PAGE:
Apparent Dead House in the Hague – The Hague, Netherlands - Atlas Obscura
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The Hague, Netherlands

Apparent Dead House in the Hague

A preserved building where the dead were once watched for signs of life. 

Located in the Kerkhoflaan general cemetery in The Hague, the Apparent Dead House looks like a sunny piece of modern architecture but its origins are anything but bright.

Originally built in 1830 by a city architect, the dead house was originally used to house the recently dead. Before medicine was more adept at identifying the truly deceased, the recently dead would be moved into the building’s central room and attendants would check them for signs of life for days after their apparent death. The professional death-watchers would place feathers and mirrors in front of the corpse’s faces to check for breath, and the bodies were attached to an elaborate system of strings and bells so that any movement would be immediately detected.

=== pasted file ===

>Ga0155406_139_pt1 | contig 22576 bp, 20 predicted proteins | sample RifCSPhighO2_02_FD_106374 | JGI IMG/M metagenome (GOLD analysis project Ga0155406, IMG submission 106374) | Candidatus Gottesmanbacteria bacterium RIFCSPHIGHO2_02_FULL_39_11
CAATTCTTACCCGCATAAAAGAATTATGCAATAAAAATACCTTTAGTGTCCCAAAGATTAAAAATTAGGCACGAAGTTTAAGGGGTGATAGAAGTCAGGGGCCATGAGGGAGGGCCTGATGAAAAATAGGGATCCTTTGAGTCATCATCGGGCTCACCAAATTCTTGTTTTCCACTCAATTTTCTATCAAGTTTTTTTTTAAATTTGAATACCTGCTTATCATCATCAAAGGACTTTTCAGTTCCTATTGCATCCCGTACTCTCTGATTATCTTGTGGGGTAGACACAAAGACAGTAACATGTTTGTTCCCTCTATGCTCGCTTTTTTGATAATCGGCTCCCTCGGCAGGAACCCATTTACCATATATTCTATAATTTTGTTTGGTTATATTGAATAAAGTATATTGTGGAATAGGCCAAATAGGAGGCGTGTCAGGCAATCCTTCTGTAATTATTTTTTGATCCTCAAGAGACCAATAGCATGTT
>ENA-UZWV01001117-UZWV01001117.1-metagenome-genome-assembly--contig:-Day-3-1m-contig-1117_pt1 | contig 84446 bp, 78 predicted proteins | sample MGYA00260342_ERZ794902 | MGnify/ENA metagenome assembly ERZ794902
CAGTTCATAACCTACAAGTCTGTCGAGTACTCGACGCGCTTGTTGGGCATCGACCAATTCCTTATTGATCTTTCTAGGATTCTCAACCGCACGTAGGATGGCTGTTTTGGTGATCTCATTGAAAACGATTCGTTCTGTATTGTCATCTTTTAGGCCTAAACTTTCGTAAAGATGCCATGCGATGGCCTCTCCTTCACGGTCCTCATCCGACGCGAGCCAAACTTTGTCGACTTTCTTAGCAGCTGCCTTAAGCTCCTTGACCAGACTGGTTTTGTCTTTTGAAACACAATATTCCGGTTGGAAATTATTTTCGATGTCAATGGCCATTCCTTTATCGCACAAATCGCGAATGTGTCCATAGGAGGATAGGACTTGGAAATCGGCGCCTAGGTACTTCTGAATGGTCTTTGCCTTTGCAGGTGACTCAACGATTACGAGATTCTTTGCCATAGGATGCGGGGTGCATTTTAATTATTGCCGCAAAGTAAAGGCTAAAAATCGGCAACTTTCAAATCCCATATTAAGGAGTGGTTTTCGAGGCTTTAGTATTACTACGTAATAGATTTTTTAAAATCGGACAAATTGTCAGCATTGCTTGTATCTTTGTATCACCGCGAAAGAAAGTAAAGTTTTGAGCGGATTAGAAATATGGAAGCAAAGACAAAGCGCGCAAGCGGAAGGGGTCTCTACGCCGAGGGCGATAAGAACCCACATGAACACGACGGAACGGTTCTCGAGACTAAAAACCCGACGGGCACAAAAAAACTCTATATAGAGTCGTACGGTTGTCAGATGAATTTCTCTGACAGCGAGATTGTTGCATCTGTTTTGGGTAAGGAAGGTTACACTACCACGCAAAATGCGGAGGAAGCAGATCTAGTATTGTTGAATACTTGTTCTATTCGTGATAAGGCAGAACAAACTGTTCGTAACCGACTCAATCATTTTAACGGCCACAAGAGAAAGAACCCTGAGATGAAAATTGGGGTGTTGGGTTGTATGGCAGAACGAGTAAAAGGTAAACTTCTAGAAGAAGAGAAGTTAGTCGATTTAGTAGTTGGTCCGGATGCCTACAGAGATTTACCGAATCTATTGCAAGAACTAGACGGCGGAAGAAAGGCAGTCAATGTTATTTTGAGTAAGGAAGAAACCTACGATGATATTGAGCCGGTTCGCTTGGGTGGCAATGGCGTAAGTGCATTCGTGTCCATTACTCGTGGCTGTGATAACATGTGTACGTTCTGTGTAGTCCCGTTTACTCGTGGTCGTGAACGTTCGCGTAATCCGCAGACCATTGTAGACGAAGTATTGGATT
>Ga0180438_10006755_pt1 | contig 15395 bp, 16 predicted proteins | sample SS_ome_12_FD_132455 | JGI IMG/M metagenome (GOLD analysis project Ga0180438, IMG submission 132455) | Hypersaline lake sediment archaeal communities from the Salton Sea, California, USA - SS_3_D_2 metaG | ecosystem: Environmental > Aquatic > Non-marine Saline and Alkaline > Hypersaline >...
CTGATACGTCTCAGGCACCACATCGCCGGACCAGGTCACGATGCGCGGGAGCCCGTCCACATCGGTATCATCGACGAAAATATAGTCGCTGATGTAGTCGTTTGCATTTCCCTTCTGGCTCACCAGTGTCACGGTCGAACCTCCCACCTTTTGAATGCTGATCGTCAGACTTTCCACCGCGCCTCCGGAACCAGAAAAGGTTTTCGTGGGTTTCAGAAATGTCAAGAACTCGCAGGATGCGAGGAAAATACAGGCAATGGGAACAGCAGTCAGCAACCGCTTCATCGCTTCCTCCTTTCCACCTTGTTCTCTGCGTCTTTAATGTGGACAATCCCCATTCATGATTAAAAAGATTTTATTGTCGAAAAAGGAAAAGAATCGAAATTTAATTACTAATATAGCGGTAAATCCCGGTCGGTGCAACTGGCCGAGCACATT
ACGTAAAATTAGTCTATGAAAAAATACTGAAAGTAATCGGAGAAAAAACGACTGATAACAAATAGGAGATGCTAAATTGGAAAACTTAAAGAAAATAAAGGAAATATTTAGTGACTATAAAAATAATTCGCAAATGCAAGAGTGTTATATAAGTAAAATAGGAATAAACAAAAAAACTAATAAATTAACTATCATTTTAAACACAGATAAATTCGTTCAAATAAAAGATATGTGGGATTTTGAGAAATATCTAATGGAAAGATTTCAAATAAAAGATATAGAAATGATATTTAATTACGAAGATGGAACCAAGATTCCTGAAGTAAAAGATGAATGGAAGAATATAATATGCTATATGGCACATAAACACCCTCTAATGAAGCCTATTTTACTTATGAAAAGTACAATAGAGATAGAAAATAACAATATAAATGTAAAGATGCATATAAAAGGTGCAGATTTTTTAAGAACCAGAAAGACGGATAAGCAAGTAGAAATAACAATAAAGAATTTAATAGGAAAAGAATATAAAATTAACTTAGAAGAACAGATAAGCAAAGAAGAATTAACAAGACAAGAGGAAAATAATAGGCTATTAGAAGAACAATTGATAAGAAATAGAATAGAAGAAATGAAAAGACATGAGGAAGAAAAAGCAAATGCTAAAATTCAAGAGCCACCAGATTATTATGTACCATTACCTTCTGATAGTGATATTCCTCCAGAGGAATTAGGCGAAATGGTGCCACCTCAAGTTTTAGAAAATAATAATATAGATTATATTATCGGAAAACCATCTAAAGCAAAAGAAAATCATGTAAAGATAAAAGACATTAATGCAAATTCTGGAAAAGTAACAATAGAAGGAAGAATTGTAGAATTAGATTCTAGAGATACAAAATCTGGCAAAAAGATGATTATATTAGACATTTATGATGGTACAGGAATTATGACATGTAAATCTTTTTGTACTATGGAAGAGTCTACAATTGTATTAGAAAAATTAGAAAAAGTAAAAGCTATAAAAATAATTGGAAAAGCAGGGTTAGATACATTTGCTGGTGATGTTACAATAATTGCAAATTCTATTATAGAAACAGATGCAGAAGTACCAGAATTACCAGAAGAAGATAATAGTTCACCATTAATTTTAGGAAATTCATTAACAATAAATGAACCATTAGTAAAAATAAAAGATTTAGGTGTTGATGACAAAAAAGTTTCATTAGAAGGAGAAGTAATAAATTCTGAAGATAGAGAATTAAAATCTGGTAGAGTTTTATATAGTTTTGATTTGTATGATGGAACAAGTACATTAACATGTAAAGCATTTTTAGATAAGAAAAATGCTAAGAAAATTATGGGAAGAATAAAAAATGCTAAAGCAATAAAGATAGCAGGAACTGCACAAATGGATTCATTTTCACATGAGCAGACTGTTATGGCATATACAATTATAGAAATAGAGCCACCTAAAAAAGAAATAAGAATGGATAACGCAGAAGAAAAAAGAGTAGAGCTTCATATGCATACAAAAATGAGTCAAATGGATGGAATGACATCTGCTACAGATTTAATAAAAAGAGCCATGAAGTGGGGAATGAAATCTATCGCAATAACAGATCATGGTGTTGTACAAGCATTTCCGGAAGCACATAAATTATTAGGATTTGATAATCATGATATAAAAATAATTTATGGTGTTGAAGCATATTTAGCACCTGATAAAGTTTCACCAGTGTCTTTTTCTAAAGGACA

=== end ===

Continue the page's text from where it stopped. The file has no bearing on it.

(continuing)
Most of these establishments from around the world have been demolished, but the Apparent Death House in the Kerkhoflaan 12 Cemetery stands as a monument to the strange science of death.  

The Kerkhoflaan cemetery is one of The Hague’s most beautiful, historic and forgotten wonders. Hidden between a forest and the embassy district, it is the final resting place of countless notable figures from Dutch history.

Some of the most notable residents of the graveyard include two former prim ministers (including Thorbecke, who wrote the Dutch constitution in the wake of the European revolutions in the 19th century), a myriad of writers, painters, military leaders, a governor of the colonial Dutch East Indies and politicians (including Pieter Jelles Troelstra, a socialist politicians who famously led the failed revolution of 1918). The cemetery is riddled with historic graves and monuments, including a large obelisk dedicated to a forgotten Swiss general who perish fighting during the Siege of Antwerp during the Belgian Revolution. Another monument is dedicated to 22 British soldiers who perished during World War 1, of whom eight remain unidentified to this day. 

The largest monument is dedicated for the 167 Dutch soldiers that lost their lives in the successful attempt to stall invading German forces just long for the Dutch Cabinet and Royal Family to escape to England. In a case of ill irony, it is rumored that the same cemetery also contains the secret grave of Anton Mussert, the leader of the Dutch Nazi movement. In the dead center of the cemetery lies the Apparent Dead House.

Know Before You Go

Access is very limited and it's used now simply as a reception location for funerals.